4.2. The Hubble Deep Field
The Hubble Deep Field (HDF) has given us unprecedented new views of distant galaxies. In combination with spectroscopic observations with the Keck Telescopes, studies of galaxies are now well advanced at z > 3, redshifts that were unattainable previously. Consequently, we now have the opportunity to study directly the relationship of galaxies and quasars at and beyond the redshift of peak quasar activity.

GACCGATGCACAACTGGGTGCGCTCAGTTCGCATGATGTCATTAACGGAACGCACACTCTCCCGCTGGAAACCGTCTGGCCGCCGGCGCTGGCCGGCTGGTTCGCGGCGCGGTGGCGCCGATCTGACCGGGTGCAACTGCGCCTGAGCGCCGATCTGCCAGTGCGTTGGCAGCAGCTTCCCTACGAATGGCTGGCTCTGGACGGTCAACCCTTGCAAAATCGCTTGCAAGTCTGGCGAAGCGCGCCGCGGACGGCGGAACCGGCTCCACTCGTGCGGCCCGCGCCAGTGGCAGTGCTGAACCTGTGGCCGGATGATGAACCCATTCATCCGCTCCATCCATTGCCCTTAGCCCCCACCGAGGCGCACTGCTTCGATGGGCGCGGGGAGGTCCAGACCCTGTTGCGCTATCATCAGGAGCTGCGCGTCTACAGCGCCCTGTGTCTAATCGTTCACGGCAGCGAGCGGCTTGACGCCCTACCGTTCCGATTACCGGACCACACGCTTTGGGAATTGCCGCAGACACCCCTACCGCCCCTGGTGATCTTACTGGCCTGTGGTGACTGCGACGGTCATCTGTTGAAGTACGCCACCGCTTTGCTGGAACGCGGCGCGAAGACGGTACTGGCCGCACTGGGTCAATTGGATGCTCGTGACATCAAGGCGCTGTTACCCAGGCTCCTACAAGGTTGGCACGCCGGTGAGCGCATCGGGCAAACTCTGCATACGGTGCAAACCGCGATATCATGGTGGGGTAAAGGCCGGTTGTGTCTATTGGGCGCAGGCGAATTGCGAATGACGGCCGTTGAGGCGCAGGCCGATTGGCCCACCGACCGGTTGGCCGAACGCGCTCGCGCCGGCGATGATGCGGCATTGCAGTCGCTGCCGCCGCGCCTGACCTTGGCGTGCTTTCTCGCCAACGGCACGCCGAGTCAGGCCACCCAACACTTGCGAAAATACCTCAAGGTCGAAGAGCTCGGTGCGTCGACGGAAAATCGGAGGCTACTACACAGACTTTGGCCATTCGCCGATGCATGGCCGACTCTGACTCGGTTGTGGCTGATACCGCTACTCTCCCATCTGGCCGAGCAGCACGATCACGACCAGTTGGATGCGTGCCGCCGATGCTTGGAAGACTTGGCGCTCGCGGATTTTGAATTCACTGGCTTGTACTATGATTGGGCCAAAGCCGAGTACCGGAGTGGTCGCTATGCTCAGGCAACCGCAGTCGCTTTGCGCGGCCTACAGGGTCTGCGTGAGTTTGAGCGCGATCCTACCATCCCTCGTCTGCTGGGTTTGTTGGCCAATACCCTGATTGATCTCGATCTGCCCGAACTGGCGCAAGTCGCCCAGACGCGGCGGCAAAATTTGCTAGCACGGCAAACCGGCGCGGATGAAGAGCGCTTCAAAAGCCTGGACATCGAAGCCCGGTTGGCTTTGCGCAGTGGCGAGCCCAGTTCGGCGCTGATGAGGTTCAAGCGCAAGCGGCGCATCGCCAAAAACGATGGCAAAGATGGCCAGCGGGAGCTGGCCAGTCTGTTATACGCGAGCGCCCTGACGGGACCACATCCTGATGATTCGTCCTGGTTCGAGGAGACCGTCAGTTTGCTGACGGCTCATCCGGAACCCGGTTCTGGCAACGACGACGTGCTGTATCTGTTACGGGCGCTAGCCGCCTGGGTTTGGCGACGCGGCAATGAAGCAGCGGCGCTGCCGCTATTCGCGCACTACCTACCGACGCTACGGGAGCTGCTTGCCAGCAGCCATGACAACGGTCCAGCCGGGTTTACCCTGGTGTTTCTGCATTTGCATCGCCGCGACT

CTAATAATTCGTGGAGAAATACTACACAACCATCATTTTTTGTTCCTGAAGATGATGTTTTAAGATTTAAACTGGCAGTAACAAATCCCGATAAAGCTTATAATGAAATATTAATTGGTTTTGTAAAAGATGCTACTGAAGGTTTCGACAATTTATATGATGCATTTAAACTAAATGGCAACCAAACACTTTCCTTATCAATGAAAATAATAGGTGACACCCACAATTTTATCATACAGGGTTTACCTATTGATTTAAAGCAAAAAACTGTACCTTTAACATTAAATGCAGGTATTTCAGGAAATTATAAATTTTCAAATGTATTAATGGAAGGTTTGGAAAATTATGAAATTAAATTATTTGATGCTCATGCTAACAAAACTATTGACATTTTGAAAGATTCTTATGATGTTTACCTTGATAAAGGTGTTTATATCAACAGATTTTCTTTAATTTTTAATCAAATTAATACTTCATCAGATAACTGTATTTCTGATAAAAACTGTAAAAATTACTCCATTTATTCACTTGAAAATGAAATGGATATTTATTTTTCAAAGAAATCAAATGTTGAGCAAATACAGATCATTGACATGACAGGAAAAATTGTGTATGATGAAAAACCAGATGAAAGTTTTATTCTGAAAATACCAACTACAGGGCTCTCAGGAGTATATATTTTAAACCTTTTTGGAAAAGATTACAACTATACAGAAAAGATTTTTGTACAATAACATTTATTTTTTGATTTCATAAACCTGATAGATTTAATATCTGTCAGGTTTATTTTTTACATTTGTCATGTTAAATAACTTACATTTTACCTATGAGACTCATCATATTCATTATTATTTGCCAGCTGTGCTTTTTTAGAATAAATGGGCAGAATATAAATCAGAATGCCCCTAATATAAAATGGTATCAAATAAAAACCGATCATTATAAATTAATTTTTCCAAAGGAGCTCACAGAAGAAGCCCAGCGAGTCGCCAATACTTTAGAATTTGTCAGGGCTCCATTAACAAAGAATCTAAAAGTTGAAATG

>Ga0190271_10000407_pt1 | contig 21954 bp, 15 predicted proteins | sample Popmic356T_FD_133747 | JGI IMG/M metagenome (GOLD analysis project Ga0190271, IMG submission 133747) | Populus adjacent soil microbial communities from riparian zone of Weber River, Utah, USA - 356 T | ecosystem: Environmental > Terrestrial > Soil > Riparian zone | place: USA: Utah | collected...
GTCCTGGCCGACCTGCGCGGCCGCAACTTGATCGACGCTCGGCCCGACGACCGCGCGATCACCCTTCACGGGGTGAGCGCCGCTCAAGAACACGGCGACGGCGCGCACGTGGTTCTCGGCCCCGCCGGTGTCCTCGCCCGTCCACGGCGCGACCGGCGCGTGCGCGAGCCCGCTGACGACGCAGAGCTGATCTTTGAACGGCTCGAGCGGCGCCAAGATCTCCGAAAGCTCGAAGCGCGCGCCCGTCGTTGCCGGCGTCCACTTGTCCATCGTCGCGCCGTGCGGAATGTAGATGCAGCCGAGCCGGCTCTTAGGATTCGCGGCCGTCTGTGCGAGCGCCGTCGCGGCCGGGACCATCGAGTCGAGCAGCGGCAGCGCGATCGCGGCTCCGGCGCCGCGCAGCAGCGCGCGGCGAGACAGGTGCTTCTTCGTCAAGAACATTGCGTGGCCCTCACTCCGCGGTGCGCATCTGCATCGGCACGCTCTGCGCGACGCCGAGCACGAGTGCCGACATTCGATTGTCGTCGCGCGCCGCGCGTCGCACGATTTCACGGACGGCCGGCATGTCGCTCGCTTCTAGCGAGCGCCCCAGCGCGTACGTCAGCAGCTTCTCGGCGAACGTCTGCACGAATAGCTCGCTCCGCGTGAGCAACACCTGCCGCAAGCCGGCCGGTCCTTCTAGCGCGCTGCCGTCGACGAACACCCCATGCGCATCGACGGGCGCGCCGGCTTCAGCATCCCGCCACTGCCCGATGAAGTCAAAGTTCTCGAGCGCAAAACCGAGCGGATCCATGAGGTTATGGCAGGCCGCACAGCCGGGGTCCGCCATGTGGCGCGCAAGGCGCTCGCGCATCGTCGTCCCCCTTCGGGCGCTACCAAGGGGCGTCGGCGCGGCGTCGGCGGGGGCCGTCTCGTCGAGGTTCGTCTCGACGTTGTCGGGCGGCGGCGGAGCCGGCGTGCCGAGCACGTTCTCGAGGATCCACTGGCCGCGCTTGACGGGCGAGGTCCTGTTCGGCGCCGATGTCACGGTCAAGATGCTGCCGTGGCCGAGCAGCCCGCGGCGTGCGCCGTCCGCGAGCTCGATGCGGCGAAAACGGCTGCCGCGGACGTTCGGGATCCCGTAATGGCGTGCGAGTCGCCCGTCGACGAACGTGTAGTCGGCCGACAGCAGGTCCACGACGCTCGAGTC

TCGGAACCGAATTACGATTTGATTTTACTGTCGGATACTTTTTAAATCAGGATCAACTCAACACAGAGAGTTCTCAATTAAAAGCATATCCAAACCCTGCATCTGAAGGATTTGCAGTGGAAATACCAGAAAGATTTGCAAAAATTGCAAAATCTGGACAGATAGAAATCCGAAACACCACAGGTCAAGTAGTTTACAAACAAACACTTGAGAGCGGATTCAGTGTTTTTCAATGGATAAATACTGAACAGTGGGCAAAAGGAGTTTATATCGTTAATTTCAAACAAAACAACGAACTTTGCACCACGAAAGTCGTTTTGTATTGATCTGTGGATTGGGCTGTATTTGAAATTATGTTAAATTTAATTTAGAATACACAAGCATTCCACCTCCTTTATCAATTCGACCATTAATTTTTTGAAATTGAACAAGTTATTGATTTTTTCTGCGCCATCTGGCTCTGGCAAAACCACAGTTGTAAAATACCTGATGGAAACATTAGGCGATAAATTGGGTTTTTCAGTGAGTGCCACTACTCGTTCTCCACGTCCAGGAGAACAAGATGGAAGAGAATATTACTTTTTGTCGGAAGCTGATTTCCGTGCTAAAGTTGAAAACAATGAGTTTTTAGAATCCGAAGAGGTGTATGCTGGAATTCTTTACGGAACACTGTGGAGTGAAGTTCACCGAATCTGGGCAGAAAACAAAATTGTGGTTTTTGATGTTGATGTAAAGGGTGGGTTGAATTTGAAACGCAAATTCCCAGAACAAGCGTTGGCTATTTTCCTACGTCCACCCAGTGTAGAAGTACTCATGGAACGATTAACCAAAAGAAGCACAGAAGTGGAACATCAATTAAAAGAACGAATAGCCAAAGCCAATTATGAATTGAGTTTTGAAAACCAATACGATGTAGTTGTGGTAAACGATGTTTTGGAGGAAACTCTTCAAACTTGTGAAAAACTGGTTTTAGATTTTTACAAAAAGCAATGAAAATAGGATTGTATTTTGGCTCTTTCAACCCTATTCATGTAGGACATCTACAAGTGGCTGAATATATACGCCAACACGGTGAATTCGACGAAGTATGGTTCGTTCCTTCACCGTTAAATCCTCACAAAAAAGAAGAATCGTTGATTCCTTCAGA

Recently Conti et al. (1998) have carried out a detailed search for compact quasars and AGNs in the HDF to V606 = 27 mag to study their presence and behavior at luminosities corresponding to AGNs in the nearby universe. Although the HDF contains more than 3000 galaxies, Conti et al. found an upper limit of 20 for the number of quasar candidates. Based on spectroscopic observations to date, the actual number may be much smaller, even close to 0. However, because of the great depth of the HDF exposures and the ~ 0.1 arcsec image quality, it is possible that any AGNs in the HDF are spatially resolved, and the next step is to develop sensitive techniques to detect AGN within faint, resolved galaxies in the HDF. A complication is that many of the distant galaxies being found by HST and Keck are undergoing intense star formation, which gives them colors similar to those of many quasars. Jarvis and MacAlpine (1998) report identification of 12 resolved objects harboring candidate AGN. The crucial next step will be to confirm the nature of the candidates with follow-up spectroscopy, a very difficult task because of their faintness.